The nuclear electric industry has sustained some mighty blows in the United States and Western Europe in recent years. It might be reeling, but it is not out and it is not going down for the count. Taken globally, things are good.
The need to curb carbon in the air, to service a growing world population and the surging cities are impelling nuclear forward. At the annual summit meeting of the U.S. Nuclear Infrastructure Council in Washington, this future was laid out with passion: Nuclear power is experiencing a growth spurt but not in the United States and Western Europe, except for Britain.
Nuclear demand is high where air pollution is at its worst and where economic activity is fast and furious — in Asia generally, and in China and India in particular.
Vijay Sazawal, president of IAEC Consulting, told the NIC meeting that India would be adding two reactors a year to its nuclear fleet moving forward. China and India are building half of the 60 new reactors under construction worldwide, according to Andrew Paterson of Verdigris Capital Group, which studies nuclear.
Paterson predicted world electricity demand will double by 2050 and that most of the demand would come from the megacities of Asia, Africa and Latin America. He said, “By 2030, China will have 15 megacities (10 million or more people) and 150 cities with more than 1 million people.”
Wind and solar energy, the other carbon-free electricity sources, also will grow dramatically but will be constrained by their land needs. Big cities are ill-suited to roof-mounted solar, and windmills require large acreages of open land not found near megacities.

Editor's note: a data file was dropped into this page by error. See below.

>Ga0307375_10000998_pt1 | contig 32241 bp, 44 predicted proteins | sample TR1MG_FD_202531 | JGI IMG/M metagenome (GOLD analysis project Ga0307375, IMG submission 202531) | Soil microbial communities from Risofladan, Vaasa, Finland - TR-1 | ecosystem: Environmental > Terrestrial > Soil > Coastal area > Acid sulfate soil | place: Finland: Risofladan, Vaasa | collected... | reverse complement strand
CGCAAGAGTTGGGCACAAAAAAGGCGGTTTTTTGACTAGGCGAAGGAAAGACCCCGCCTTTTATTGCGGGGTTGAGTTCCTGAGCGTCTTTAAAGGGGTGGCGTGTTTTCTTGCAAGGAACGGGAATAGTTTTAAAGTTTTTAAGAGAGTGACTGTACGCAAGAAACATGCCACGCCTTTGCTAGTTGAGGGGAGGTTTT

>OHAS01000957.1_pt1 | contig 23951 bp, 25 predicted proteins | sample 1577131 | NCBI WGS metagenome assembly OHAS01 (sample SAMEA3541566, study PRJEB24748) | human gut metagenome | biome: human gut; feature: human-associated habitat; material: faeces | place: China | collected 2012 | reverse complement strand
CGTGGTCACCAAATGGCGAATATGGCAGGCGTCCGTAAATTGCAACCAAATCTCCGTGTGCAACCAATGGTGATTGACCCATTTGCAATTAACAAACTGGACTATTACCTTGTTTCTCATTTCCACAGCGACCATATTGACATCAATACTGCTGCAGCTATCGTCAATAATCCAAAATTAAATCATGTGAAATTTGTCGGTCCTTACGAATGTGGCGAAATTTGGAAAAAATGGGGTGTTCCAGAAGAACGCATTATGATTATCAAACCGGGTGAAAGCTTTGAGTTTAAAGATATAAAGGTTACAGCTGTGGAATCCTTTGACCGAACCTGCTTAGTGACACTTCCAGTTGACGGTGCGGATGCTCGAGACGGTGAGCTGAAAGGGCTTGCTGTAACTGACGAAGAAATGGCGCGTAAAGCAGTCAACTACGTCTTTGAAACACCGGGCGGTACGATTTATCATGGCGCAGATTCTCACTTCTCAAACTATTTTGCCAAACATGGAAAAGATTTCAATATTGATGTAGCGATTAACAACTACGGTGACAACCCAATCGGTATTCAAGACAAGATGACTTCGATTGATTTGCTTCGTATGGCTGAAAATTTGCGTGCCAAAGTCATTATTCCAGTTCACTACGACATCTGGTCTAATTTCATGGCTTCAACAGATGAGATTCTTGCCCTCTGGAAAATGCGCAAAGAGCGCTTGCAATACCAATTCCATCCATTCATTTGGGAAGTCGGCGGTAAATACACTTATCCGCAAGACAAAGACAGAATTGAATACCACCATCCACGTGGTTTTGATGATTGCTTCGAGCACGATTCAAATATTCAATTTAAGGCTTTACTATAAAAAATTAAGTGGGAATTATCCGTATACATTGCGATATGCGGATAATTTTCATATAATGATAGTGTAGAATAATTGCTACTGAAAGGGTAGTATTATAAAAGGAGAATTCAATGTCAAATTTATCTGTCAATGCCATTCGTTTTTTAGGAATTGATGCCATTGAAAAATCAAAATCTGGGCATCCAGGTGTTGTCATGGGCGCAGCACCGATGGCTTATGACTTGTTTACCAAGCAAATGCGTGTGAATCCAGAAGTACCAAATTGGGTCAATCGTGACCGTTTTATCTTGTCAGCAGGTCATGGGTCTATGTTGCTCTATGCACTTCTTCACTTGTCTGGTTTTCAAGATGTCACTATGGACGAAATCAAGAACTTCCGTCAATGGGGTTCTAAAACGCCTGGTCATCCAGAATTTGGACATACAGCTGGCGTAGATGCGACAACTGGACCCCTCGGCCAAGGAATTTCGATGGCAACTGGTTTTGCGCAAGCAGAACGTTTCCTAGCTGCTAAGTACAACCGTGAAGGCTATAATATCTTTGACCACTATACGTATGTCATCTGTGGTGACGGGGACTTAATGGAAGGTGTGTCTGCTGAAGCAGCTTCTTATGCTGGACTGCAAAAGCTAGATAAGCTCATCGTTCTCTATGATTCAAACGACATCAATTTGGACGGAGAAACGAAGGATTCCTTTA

In the United States, the shadow of the Westinghouse bankruptcy is passing over the nuclear community. How could a once-proud and dominant company get its sums so wrong that it has been forced into bankruptcy? The collapse of the company — which was building two plants with four reactors in South Carolina and Georgia, four reactors in China, and was engaged in projects in the United Kingdom and India — will be studied in business schools for generations to come. Bad management, not bad nuclear, has brought Westinghouse and its parent Toshiba to its knees.
But nuclear believers are undaunted. Nuclear advocates have a kind of religious commitment to their technology, to their science and to the engineering that turns the science into power plants.
I have been writing about nuclear since 1970, and I have featured it on my television program, “White House Chronicle,” for more than 20 years. I can attest that there is something special in the passion of nuclear people for nuclear power. They have fervor wrapped in a passion for kind of energy utopia. They believe in the great gift that nuclear offers a populous world: a huge volume of electricity.
The kernel here, the core belief, the holy grail of nuclear is wrapped up in “energy density”: how a small amount of nuclear material can produce a giant amount of electricity in a plant that has few moving parts, aside from the conventional steam turbine. As designs have evolved and plants have become “passive” in their safety systems, the things that can go wrong have been largely eliminated.
To understand energy density think this way: The average wind turbine you see along the highway turns out 2 megawatts of electricity when there is wind, a trifling amount compared to the 1,600 megawatts a new nuclear plant produces continuously — and probably will produce for 100 years before it is retired.
Asia, choking on air pollution and with huge growth, needs nuclear. America is not gasping for new generation: demand is static and there is a natural gas glut. Also, there is land aplenty for solar and wind to be installed.
But U.S. nuclear creativity, even genius, will not rest. The United States is on the frontier, pioneering a generation of wholly new reactor concepts, mostly for small modular reactors and even big new reactors, which may first be built in China and India but, like so much else, will be “thought up in America.”
At nuclear conclaves like the NIC meeting, there is sadness that the U.S. market is stagnant. But there is incandescent hope for the future.